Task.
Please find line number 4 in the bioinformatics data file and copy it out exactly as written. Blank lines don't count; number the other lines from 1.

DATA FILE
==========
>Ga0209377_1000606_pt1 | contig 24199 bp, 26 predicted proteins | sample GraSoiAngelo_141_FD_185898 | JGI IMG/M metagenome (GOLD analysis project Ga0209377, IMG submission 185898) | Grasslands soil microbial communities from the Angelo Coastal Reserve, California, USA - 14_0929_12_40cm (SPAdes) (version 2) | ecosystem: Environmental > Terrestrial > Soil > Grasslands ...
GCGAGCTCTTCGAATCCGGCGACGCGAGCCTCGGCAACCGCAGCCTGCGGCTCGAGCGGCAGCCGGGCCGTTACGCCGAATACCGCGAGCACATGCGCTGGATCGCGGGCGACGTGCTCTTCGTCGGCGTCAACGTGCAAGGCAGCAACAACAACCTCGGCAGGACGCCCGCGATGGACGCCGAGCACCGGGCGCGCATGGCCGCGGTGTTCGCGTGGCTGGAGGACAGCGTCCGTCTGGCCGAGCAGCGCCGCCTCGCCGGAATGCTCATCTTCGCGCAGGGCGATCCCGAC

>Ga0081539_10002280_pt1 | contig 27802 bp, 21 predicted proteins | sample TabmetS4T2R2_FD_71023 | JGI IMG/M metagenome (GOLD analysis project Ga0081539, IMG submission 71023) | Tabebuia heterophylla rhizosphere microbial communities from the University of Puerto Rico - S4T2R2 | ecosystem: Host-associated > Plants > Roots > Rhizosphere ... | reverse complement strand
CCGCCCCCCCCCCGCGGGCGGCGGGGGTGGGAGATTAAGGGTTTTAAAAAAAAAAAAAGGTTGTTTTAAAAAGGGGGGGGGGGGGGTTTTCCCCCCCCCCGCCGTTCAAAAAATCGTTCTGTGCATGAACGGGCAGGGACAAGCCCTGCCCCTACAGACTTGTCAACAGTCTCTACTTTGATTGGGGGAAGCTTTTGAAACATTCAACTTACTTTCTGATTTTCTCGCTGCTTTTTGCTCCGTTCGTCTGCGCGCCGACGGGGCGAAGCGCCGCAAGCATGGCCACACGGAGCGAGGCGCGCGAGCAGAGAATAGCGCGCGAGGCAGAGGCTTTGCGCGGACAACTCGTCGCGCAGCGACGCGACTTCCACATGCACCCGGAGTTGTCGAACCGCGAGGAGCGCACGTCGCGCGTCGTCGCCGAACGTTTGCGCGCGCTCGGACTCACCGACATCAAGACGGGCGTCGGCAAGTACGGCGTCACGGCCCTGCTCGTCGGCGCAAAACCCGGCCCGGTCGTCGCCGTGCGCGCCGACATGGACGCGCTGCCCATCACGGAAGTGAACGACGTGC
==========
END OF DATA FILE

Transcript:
CCGCCCCCCCCCCGCGGGCGGCGGGGGTGGGAGATTAAGGGTTTTAAAAAAAAAAAAAGGTTGTTTTAAAAAGGGGGGGGGGGGGGTTTTCCCCCCCCCCGCCGTTCAAAAAATCGTTCTGTGCATGAACGGGCAGGGACAAGCCCTGCCCCTACAGACTTGTCAACAGTCTCTACTTTGATTGGGGGAAGCTTTTGAAACATTCAACTTACTTTCTGATTTTCTCGCTGCTTTTTGCTCCGTTCGTCTGCGCGCCGACGGGGCGAAGCGCCGCAAGCATGGCCACACGGAGCGAGGCGCGCGAGCAGAGAATAGCGCGCGAGGCAGAGGCTTTGCGCGGACAACTCGTCGCGCAGCGACGCGACTTCCACATGCACCCGGAGTTGTCGAACCGCGAGGAGCGCACGTCGCGCGTCGTCGCCGAACGTTTGCGCGCGCTCGGACTCACCGACATCAAGACGGGCGTCGGCAAGTACGGCGTCACGGCCCTGCTCGTCGGCGCAAAACCCGGCCCGGTCGTCGCCGTGCGCGCCGACATGGACGCGCTGCCCATCACGGAAGTGAACGACGTGC